Novartis Moves CSU Drug into Phase III After It Outperforms Company's Own Product
Novartis is taking a treatment for persistent hives into Phase III trials after a mid-stage trial showed that the medication, ligelizumab (QGE031), outperformed Xolair in patients with chronic spontaneous urticaria (CSU) patients whose symptoms are inadequately controlled by H1-antihistamines.
Novartis, based in Basel, Switzerland, said this morning that it will conduct two Phase III studies, PEARL 1 and PEARL 2 that will include more than 2,000 patients. CSU is a severe skin condition that includes a long-term hives affliction. Patients afflicted with CSU see a major impact on quality of life due to the itchy nature of the hives. Despite a number of treatment options on the market, some patients have struggled to control CSU with urticaria medication such as H1-/H2-antihistamines or montelukast. Novartis said that two-thirds of patients still have severe disease activity and more than half reporting a very large effect of CSU on their life.
Eric Hughes, global development unit head in immunology, hepatology and dermatology, said the company is committed to using its “strong heritage and expertise” in immuno-dermatology to “reimagine and discover potential new treatments” that will benefit patients who need relief from various conditions. Launching the Phase III trials with ligelizumab will honor that commitment, Hughes said.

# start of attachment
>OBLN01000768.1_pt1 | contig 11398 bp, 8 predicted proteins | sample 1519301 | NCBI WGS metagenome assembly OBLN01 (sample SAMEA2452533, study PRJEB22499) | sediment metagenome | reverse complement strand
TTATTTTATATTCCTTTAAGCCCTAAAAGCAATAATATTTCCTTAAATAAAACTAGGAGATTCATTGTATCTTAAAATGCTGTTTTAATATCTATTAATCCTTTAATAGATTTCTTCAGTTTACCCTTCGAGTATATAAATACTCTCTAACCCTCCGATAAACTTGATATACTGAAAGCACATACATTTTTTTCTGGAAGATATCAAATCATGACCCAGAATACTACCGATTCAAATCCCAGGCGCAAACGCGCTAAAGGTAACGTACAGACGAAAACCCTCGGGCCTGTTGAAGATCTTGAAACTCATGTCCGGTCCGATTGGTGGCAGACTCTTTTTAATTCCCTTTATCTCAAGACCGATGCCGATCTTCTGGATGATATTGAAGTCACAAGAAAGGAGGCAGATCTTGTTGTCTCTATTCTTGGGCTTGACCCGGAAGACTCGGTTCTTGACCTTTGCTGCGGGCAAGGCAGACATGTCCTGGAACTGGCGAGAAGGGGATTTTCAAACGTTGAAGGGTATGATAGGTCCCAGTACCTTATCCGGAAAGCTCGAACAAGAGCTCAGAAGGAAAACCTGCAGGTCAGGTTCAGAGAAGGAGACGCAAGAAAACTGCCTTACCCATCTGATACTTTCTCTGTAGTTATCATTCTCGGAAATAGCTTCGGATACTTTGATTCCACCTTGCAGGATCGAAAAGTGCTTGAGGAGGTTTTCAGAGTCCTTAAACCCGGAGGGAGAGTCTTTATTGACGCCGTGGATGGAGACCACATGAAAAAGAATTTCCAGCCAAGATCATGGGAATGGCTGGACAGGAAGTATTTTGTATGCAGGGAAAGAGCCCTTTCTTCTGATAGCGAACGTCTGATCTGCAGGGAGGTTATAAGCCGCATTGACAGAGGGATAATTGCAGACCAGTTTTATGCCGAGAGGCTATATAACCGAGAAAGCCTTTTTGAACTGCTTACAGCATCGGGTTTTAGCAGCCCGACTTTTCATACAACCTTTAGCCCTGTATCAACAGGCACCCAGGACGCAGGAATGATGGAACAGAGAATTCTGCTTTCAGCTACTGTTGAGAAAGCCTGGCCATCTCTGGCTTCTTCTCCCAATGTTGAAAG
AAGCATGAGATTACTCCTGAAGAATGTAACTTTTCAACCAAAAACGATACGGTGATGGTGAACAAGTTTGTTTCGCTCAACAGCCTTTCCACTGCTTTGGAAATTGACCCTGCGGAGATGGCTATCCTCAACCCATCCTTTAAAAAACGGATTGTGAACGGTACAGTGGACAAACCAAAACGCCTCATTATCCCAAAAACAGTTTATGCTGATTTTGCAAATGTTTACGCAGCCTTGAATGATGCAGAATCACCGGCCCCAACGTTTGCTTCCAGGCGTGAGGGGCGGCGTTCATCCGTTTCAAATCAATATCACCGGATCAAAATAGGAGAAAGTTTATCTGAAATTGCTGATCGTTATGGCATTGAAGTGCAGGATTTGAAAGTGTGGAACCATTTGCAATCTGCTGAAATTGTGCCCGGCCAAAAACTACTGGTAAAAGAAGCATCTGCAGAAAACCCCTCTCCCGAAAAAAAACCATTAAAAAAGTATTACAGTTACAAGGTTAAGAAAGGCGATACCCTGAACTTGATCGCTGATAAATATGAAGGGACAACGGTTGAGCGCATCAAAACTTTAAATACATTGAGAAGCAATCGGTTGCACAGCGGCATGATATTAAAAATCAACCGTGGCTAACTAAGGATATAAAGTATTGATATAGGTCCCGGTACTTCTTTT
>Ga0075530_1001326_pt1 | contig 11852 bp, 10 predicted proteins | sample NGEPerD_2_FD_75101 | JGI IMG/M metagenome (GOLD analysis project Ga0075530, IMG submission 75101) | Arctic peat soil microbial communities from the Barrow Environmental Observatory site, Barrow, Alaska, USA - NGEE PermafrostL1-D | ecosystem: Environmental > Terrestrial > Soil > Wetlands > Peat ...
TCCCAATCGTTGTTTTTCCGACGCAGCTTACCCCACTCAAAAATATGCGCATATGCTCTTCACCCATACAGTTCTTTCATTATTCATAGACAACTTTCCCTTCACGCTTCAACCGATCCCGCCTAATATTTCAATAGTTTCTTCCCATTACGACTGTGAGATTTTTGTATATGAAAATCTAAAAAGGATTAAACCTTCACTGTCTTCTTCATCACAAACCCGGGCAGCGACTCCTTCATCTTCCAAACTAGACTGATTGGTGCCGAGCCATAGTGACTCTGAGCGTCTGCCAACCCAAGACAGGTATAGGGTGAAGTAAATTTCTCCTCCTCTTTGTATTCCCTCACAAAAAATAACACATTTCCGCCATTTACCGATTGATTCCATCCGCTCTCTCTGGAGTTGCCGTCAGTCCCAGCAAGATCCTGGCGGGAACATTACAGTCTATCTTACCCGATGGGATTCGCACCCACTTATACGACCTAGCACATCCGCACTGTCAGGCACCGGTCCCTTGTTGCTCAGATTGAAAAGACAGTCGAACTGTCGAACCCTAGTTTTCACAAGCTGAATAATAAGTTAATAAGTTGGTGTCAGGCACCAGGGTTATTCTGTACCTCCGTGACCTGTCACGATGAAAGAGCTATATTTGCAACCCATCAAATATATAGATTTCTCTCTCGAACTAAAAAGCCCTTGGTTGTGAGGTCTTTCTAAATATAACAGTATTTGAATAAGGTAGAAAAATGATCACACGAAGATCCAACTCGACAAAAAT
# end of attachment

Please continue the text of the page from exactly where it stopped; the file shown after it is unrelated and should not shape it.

Ligelizumab is a high-affinity monoclonal anti-IgE antibody. The Phase III studies are designed to establish efficacy and safety of ligelizumab in adolescents over the age of 12 and adult patients with CSU who remain symptomatic despite the use of H1-antihistamines. Both the PEARL 1 and PEARL 2 trials are multi-center, randomized, double-blind, active- and placebo-controlled, parallel-group studies that will be conducted in 48 countries including the U.S., Germany and Japan.
In the Phase IIb placebo-controlled trial, ligelizumab demonstrated “a clear dose-response relationship, and improvements” over Xolair (omalizumab. Xolair has been approved as an add-on treatment for CSU. Novartis said Xolair, which was developed by Genentech and marketed outside the United States by Novartis, is the only therapy recommended by the global guideline on chronic urticaria. In the trial, Novartis said Ligelizumab achieved rapid onset of action and improved and sustained efficacy in CSU patients, whose symptoms are not adequately controlled by H1-antihistamines.
Marcus Maurer, director of research at the Department of Dermatology and Allergy at Allergie-Centrum-Charité of the Charité-Universitätsmedizin in Berlin, Germany, said that CSU has a significant impact on the lives of patients.
“Despite existing treatment options, too many people continue to struggle with the debilitating and potentially painful symptoms of CSU. Advancing ligelizumab to Phase III is encouraging news for physicians and patients who have difficulty in controlling symptoms,” Maurer said in a statement.
Last year Novartis earned $920 million from sales of Xolair. Genentech snagged $1.75 billion, Reuters reported this morning.
Novartis isn’t the only company to focus some R&D on CSU. Genentech, a subsidiary of Roche, is developing fenebrutinib for CSU, as well as rheumatoid arthritis and systemic lupus erythematosus. Fenebrutinib is currently in Phase II. India’s Glenmark Pharmaceuticals is also developing a biosimilar to Xolair, Reuters reported.